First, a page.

“To be sure, these legislative or ballot-driven efforts try to address the problem. But they cannot be held out as the cure. Legislative self-interest can nullify efforts like Governor Hogan’s and not every affected State has the ability or resources to mount a ballot initiative like California’s.”

“Simply put, Amici can state with conviction that partisan gerrymandering is a serious problem that distorts our elections and political processes in ways that transgress settled First Amendment limits and impair a properly functioning democratic republic. Worse still, the tentacles of these gerrymanders reach even deeper, disrupting the very processes by which voters might reverse these negative effects through their votes and their pressure on elected officials—pressure that, given the powerful allure of gerrymanders, is likely to fall on deaf ears.”

Current and Former Members of Congress and the Constitutional Accountability Center

January 29, 2018

This brief argues that the Supreme Court can and must intervene in partisan gerrymandering cases. It emphasizes that voters should choose their elected officials and not the other way around, and that partisan gerrymandering undermines this precept. As a result, the basic function of Congress is frustrated.

The brief appeals to authority from the original framers of the Constitution, who recognized that Democratic self-governance requires that people, not officials, determine “what is orthodox” in government and politics. Amici add that the authors of the 14th Amendment recognized that it is the duty of “an independent and fearless judiciary” to ensure that government cannot take this determination from the people, as partisan gerrymandering has done.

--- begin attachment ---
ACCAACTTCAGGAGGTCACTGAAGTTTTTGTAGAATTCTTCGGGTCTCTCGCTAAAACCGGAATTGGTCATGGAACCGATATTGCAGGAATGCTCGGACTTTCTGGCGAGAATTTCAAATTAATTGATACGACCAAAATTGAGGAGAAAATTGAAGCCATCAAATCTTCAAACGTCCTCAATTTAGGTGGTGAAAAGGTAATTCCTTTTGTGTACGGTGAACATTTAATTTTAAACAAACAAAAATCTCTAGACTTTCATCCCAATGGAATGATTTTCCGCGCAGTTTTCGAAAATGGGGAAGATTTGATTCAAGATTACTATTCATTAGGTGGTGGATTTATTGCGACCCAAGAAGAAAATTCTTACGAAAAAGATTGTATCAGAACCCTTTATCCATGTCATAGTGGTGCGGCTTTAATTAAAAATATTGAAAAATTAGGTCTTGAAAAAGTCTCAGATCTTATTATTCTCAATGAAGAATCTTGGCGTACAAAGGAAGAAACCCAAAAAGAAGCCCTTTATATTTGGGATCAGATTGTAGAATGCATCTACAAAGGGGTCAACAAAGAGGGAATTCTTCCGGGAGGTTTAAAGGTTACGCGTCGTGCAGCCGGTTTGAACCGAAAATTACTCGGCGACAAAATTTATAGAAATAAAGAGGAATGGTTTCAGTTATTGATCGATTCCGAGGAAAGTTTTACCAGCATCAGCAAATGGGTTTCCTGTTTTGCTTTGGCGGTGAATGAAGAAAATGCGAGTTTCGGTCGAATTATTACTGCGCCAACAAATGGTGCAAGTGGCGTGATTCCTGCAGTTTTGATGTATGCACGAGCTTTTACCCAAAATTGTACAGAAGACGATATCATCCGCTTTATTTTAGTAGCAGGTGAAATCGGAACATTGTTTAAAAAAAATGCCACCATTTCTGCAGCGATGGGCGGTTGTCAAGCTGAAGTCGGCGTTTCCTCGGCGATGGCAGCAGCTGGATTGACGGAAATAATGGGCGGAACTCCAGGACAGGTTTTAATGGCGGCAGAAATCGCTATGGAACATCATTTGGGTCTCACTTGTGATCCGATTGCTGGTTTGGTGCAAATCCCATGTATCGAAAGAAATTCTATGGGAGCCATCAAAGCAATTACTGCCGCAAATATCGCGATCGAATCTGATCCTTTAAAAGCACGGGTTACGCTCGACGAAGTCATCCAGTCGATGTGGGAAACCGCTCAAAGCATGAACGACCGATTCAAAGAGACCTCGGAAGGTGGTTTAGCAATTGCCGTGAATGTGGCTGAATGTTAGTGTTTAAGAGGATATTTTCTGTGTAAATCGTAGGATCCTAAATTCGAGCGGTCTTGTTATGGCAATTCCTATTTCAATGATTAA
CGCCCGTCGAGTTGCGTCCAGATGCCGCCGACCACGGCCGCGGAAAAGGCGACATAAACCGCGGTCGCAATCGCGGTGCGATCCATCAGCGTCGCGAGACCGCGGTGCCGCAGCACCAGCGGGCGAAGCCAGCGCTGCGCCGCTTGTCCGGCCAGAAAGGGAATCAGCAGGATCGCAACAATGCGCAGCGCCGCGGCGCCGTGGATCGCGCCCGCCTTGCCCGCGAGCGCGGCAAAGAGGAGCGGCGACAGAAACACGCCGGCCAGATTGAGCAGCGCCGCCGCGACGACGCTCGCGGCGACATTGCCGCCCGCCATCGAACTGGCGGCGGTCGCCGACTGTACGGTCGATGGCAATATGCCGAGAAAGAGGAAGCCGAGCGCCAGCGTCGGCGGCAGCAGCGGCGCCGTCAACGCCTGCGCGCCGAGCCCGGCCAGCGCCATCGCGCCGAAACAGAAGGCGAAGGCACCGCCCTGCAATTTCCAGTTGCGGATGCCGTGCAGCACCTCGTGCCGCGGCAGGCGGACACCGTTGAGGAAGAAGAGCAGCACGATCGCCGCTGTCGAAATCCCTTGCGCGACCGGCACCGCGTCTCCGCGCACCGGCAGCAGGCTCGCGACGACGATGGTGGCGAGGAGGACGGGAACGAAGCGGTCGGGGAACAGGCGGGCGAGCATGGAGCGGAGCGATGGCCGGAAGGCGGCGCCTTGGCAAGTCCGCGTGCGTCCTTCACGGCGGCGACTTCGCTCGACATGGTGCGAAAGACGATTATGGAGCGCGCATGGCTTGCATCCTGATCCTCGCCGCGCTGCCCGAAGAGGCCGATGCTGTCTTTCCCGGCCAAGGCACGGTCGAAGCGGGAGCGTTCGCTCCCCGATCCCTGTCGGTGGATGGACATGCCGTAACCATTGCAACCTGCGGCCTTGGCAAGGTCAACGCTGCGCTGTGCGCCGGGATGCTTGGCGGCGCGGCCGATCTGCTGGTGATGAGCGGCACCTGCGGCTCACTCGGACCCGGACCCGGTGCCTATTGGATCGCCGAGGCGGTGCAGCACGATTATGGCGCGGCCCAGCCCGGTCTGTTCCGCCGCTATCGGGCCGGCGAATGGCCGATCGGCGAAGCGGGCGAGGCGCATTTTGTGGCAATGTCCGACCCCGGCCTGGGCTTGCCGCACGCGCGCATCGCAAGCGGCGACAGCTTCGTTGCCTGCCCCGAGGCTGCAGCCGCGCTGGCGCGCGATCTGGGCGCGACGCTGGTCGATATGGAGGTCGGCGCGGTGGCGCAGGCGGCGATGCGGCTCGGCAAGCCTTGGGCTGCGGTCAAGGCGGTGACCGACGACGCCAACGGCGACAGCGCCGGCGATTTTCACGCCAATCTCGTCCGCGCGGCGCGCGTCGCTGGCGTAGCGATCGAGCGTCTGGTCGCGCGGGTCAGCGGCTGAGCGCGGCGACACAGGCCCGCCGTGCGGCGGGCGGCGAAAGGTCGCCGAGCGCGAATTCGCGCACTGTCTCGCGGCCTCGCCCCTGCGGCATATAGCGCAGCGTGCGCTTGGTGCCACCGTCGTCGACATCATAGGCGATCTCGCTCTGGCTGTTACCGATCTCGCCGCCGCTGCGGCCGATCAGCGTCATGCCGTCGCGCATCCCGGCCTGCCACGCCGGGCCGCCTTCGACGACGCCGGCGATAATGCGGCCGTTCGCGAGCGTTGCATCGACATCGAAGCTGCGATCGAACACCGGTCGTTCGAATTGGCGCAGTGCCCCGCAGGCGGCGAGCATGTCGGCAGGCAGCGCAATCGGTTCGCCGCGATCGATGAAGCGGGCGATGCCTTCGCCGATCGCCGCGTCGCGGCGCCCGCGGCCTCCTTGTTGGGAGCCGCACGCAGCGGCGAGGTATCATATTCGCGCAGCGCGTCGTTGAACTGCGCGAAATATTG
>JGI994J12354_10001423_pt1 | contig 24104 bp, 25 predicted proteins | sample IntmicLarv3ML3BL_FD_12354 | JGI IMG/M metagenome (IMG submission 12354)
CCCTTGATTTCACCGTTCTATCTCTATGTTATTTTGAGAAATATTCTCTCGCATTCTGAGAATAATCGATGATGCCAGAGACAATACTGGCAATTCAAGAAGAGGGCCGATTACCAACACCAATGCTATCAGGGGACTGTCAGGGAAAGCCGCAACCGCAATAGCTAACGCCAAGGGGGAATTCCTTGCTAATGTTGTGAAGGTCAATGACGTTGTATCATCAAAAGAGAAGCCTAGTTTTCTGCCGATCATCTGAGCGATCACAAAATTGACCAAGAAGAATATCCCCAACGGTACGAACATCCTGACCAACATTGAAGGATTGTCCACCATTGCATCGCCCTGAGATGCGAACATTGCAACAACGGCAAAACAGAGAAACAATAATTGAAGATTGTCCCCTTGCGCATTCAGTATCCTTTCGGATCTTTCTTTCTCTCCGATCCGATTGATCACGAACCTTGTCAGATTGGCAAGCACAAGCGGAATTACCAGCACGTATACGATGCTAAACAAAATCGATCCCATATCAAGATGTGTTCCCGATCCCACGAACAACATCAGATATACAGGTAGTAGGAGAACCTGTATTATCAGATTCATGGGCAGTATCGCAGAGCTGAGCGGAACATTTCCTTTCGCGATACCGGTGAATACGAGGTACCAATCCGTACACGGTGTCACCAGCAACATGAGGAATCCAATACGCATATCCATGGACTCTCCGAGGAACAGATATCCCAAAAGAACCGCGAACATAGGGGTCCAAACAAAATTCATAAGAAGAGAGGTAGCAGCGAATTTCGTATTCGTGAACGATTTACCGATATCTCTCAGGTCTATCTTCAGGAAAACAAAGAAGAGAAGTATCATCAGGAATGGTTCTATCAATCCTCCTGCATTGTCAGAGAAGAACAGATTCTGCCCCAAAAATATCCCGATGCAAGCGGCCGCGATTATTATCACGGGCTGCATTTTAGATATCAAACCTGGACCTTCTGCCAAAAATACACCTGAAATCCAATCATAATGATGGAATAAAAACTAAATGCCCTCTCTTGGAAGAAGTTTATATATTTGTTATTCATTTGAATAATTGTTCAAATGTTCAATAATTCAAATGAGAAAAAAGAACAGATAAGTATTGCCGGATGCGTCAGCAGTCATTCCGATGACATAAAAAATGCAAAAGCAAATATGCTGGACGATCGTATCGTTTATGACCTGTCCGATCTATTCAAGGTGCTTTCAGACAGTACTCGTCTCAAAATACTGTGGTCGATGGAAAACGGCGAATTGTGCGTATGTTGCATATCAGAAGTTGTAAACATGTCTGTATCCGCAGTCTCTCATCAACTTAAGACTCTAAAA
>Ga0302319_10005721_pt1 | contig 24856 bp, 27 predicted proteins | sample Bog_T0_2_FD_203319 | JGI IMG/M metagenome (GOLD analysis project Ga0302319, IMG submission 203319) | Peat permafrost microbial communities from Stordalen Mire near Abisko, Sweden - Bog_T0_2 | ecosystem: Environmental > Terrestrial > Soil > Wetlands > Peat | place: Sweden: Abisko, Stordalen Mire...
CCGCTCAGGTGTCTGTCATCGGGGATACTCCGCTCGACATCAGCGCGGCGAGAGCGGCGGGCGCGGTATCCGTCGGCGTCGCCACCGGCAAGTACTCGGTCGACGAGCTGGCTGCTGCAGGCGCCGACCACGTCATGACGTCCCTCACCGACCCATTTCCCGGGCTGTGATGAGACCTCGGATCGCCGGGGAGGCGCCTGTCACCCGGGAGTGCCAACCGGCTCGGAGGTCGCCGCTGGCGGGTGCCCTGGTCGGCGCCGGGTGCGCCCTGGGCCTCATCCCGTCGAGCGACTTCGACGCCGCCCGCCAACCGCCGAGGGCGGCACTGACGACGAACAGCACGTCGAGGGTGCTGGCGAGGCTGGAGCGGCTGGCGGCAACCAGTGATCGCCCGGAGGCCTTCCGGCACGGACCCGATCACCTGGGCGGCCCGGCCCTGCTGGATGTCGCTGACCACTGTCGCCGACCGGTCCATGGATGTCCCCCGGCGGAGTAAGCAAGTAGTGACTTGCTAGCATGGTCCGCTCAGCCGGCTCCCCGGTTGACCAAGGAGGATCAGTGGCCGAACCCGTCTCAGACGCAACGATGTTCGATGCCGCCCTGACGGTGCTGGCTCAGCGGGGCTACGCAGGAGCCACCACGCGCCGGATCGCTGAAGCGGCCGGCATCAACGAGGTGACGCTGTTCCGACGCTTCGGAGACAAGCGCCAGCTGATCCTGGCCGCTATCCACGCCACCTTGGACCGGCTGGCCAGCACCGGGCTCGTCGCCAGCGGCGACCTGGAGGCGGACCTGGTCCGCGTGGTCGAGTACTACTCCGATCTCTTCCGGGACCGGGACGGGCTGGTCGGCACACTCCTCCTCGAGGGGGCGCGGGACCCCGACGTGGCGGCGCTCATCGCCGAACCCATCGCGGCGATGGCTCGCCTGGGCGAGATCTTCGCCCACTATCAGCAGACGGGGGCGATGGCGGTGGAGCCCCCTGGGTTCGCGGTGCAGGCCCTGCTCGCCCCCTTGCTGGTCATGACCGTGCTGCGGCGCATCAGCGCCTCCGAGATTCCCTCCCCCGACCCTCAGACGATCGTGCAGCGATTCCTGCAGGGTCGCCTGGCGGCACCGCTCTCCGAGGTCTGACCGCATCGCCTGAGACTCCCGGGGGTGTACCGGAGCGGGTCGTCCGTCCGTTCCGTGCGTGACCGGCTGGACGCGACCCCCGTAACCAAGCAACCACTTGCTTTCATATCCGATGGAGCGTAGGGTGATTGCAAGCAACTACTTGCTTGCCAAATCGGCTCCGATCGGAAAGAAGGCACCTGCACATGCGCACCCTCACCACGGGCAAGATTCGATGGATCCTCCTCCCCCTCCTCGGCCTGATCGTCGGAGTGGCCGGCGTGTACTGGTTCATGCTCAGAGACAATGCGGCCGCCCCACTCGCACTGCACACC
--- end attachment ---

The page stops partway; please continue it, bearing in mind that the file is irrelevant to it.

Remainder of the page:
“Partisan gerrymandering—whether the aim is to subordinate Democratic or Republican voters—is ‘cancerous, undermining the fundamental tenets of our form of democracy.'”

“The Framers recognized that ‘those who have power in their hands will not give it up while they can retain it. On the [c]ontrary we know they will always when they can rather increase it.'”

“Thus, it is of no moment that the Elections Clause gives Congress the power to prescribe a remedy for partisan gerrymandering in congressional redistricting. It is this Court’s constitutional role—not Congress’s—to ensure that states respect the ‘fundamental principle of the First Amendment that the government may not punish or suppress speech based on disapproval of the ideas or perspectives the speech conveys.'”

International Municipal Lawyers Association, National League of Cities, U.S. Conference of Mayors, International City/County Management Association, and Santa Clara County (CA)

January 29, 2018

This brief argues that the boundaries of cities and local governments should be considered in the redistricting process because voters will be more informed and representatives will better know the needs of the district if communities are not split into many districts. Amici also state that clear standards for a partisan gerrymandering claim, outlined by the Supreme Court, would dramatically help mapmakers following the 2020 census. There is already an established claim for racial gerrymandering and there is no reason there should not be one for political gerrymandering as well. The local government leaders and experts add that “mapmakers who engage in partisan gerrymandering possess the ability to swing the ideology of a state’s congressional delegation dramatically, all without changing the mind of a single voter.” As a result, the congressional delegation clearly does not accurately represent the views of the people back home.

“Whether the Court decides to ground partisan gerrymandering claims in the First Amendment, the Equal Protection Clause, or both, everyone readily understands that the Constitution prohibits the government from infringing the right to vote, from singling out citizens for disfavor based on their views, and from enacting laws that target particular groups of citizens for no reason other than disapproving their political beliefs.”

“Whether one is a Maryland Republican or a North Carolina Democrat, gerrymandering strips disfavored voters of the opportunity to have their unique voice heard in the halls of Congress.”